Our system is as much open to political interference, greed and corruption as yours, however I do not agree that complete privatisation is the answer. I only take a look at our energy industry to see that if the companies were not regulated by the government we would be paying double for our electricity.

          The world has gone through this privatisation of public facilities debate time and time again. No system is better than the other but we must keep those who are in control accountable for their actions as much as we can.

          Like

        • Citizen Tom says:

          @sklyjd

          First you say this.

          I do not see any advantage in competition when it comes to educating young people. Take a quick look at the corporate world, the greed and corruption that equals any standard government and work out the pitfalls for yourself.

          Then you observe.

          I do not see any advantage in competition when it comes to educating young people. Take a quick look at the corporate world, the greed and corruption that equals any standard government and work out the pitfalls for yourself.

          That is a perfectly good example of why competition is necessary. When a product or service provider cannot get his act together, we can go to one of his competitors.

          Does private industry provide a perfect solution through competition? Nope. Some activities, like utilities, are natural monopolies. So, government has to regulate utilities rather intensely.

          Because government has to regulate private industry, we must constantly monitor politicians and industry for signs of crony capitalism. Crony capitalism is really just an intermediate step to Socialism.

          Like

  2. Tricia says:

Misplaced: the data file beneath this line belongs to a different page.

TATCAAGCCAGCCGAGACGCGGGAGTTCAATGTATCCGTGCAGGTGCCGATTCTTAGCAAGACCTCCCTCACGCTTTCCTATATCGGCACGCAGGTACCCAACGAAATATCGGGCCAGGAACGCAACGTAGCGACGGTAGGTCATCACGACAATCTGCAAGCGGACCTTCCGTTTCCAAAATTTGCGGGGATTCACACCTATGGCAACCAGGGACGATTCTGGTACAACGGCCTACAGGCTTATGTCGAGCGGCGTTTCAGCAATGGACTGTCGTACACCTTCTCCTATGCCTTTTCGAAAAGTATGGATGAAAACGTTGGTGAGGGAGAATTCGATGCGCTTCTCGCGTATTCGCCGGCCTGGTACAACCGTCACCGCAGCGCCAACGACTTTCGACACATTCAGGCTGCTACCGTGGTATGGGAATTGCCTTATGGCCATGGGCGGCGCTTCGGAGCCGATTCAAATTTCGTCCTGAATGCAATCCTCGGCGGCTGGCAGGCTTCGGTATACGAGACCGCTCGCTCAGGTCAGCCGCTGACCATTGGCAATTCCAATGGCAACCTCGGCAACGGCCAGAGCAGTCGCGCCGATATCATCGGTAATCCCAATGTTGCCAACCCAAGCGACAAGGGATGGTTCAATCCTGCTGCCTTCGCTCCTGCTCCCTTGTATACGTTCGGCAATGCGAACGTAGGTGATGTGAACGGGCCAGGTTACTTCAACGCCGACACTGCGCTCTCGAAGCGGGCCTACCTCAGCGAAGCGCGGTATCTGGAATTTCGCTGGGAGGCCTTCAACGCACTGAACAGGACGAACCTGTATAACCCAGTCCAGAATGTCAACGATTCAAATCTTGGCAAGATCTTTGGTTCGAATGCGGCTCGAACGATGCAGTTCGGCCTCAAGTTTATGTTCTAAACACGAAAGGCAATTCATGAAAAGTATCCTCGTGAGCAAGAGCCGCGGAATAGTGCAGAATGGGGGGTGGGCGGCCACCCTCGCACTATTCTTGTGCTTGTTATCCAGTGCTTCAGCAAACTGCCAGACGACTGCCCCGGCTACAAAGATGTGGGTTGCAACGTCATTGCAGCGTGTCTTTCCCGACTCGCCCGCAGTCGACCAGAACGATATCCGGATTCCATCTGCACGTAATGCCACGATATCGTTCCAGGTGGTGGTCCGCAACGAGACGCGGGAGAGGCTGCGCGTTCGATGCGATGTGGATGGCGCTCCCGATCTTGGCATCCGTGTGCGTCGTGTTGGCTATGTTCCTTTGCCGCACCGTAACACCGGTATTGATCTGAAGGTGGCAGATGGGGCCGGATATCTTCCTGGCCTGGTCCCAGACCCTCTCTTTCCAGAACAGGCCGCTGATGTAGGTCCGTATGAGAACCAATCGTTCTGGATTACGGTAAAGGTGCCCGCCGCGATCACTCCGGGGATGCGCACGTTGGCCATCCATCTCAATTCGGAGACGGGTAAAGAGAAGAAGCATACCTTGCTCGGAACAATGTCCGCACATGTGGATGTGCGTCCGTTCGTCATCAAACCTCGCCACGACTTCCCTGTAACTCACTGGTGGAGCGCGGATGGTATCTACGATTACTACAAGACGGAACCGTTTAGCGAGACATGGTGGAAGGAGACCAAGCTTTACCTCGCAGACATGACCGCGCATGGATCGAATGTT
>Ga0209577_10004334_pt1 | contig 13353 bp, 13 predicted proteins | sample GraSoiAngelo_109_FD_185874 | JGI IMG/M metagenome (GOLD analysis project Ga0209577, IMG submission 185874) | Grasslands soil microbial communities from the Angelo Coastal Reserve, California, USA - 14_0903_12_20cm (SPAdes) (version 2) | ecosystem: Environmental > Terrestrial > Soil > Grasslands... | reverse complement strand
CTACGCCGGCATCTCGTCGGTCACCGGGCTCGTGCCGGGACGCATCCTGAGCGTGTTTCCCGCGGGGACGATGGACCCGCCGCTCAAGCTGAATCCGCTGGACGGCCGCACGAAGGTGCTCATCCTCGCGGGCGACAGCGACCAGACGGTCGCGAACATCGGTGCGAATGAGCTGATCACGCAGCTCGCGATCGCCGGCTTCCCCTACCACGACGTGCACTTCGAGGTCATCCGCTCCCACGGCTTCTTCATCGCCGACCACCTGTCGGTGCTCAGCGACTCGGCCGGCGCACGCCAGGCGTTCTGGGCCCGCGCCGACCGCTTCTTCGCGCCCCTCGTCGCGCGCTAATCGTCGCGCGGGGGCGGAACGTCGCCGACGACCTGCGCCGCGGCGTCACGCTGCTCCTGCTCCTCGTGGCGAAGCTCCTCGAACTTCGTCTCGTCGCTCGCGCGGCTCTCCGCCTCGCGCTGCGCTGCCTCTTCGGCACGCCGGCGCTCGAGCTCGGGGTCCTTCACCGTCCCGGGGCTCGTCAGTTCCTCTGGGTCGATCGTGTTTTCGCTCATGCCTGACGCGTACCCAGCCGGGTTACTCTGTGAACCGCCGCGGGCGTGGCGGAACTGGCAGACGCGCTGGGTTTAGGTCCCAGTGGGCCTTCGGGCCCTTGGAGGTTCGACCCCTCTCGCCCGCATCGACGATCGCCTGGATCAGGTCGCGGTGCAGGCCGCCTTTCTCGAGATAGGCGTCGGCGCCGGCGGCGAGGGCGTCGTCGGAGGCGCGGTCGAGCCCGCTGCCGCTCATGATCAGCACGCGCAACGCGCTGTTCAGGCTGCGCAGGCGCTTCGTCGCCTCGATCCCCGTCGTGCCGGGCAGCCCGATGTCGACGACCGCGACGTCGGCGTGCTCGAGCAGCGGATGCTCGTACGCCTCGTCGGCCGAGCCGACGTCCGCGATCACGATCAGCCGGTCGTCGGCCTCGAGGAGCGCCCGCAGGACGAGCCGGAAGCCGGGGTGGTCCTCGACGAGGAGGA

I like how you worded this ColorStorm, “I so enjoy cosmological discussions with they who disagree with me, because it forces me to examine my points, and it demands that others consider whether they have been spoon fed dogma, and whether it passes the smell test as to what is real, observable, testable, and repeatable.”

    It can be very difficult to be open to being wrong and learning from others when discussing things with someone you vehemently disagree with. It’s really the number one problem I’d say in our culture right now. I have my own issues with this which I’m trying to be better about. Thanks for the thoughtful post.

    Liked by 1 person

    • ColorStorm says:

      I just think T. that we as humans rely on other people’s thinking when we have really not thought about it ourselves- kind of like watching others eat a restaurant and swear we are benefactors of their nutrition.

      Liked by 1 person

  3. Colorstorm,
    Great post,

    In My Opinion

    We need two points of view to be expressed and discerned by people willing to listen to each other.

    All the news and social media professing their single-minded opinions only create divisiveness.

    If you want an example of a single minded ranting news “performance” to cause you to want to vomit. I recommend you try to listen to the screaming, ranting, on The View.

    I wonder how long you will endure before you either vomit or throw a shoe at your TV..

    Sad,

    Regards and goodwill blogging.

    Liked by 1 person

    • ColorStorm says:

      SW

      While I may not actually vomit when watching such scratchy and annoying people as Behar etc, who cannot fairly with intelligence judge a matter, that doesn’t mean I don’t want to!!

      That said, we have an advantage when we for example watch CNN or FOX with opposite views/ this creates a more balanced and sober mind- when we can gather the evidence and see through the circus- Solomon like if you will.

      We can then say ‘cut the baby in half!’ without fear of repercussion from the lazy minded who would charge us with such harsh words- but revealing wisdom for concern of the mother and baby.

      I agree though- the jezebels of the world can be seen and smelled 19 states away.

      Liked by 1 person

  4. Colorstorm,

    Problem though with two separate news media limited opinions is viewers who choose what channels to tuneor listen become isolated or more easily influenced or controlled by either side or opinions.

    Remember when Soloman ruled to cut the baby in half, both mothers would have shared equally the baby…. (views, opinions, ideas, solutions,)

    What we have now have are two distinct divisions neither hearing nor listening to each other.

    Regards and goodwill blogging

    Liked by 1 person